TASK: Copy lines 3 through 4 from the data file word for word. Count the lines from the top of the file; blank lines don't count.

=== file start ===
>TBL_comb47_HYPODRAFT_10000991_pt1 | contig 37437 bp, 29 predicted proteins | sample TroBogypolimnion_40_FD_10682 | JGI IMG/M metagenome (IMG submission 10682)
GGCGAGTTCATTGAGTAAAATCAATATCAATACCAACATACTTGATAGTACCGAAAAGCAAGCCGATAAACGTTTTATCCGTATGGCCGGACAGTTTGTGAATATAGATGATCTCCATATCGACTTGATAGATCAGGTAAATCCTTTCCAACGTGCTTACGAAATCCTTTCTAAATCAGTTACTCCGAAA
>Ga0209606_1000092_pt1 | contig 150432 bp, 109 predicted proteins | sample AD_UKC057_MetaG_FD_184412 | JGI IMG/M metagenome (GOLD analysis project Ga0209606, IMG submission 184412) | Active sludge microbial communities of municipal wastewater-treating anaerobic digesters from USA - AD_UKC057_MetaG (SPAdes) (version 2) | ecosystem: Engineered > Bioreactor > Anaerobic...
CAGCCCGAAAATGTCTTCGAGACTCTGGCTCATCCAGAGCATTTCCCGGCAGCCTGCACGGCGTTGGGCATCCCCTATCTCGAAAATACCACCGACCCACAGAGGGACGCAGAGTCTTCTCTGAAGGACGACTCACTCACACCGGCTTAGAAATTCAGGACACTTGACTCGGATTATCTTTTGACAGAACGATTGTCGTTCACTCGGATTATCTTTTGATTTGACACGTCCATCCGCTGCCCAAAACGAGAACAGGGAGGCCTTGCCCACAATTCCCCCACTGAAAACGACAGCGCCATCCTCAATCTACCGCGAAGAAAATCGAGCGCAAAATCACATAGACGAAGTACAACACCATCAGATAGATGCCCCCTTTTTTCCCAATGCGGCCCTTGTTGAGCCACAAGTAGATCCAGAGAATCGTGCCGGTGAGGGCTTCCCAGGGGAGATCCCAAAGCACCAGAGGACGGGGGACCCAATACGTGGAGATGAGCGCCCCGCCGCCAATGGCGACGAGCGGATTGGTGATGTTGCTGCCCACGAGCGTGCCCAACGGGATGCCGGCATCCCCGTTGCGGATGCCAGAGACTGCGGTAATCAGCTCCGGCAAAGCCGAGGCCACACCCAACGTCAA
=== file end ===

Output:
>Ga0209606_1000092_pt1 | contig 150432 bp, 109 predicted proteins | sample AD_UKC057_MetaG_FD_184412 | JGI IMG/M metagenome (GOLD analysis project Ga0209606, IMG submission 184412) | Active sludge microbial communities of municipal wastewater-treating anaerobic digesters from USA - AD_UKC057_MetaG (SPAdes) (version 2) | ecosystem: Engineered > Bioreactor > Anaerobic...
CAGCCCGAAAATGTCTTCGAGACTCTGGCTCATCCAGAGCATTTCCCGGCAGCCTGCACGGCGTTGGGCATCCCCTATCTCGAAAATACCACCGACCCACAGAGGGACGCAGAGTCTTCTCTGAAGGACGACTCACTCACACCGGCTTAGAAATTCAGGACACTTGACTCGGATTATCTTTTGACAGAACGATTGTCGTTCACTCGGATTATCTTTTGATTTGACACGTCCATCCGCTGCCCAAAACGAGAACAGGGAGGCCTTGCCCACAATTCCCCCACTGAAAACGACAGCGCCATCCTCAATCTACCGCGAAGAAAATCGAGCGCAAAATCACATAGACGAAGTACAACACCATCAGATAGATGCCCCCTTTTTTCCCAATGCGGCCCTTGTTGAGCCACAAGTAGATCCAGAGAATCGTGCCGGTGAGGGCTTCCCAGGGGAGATCCCAAAGCACCAGAGGACGGGGGACCCAATACGTGGAGATGAGCGCCCCGCCGCCAATGGCGACGAGCGGATTGGTGATGTTGCTGCCCACGAGCGTGCCCAACGGGATGCCGGCATCCCCGTTGCGGATGCCAGAGACTGCGGTAATCAGCTCCGGCAAAGCCGAGGCCACACCCAACGTCAA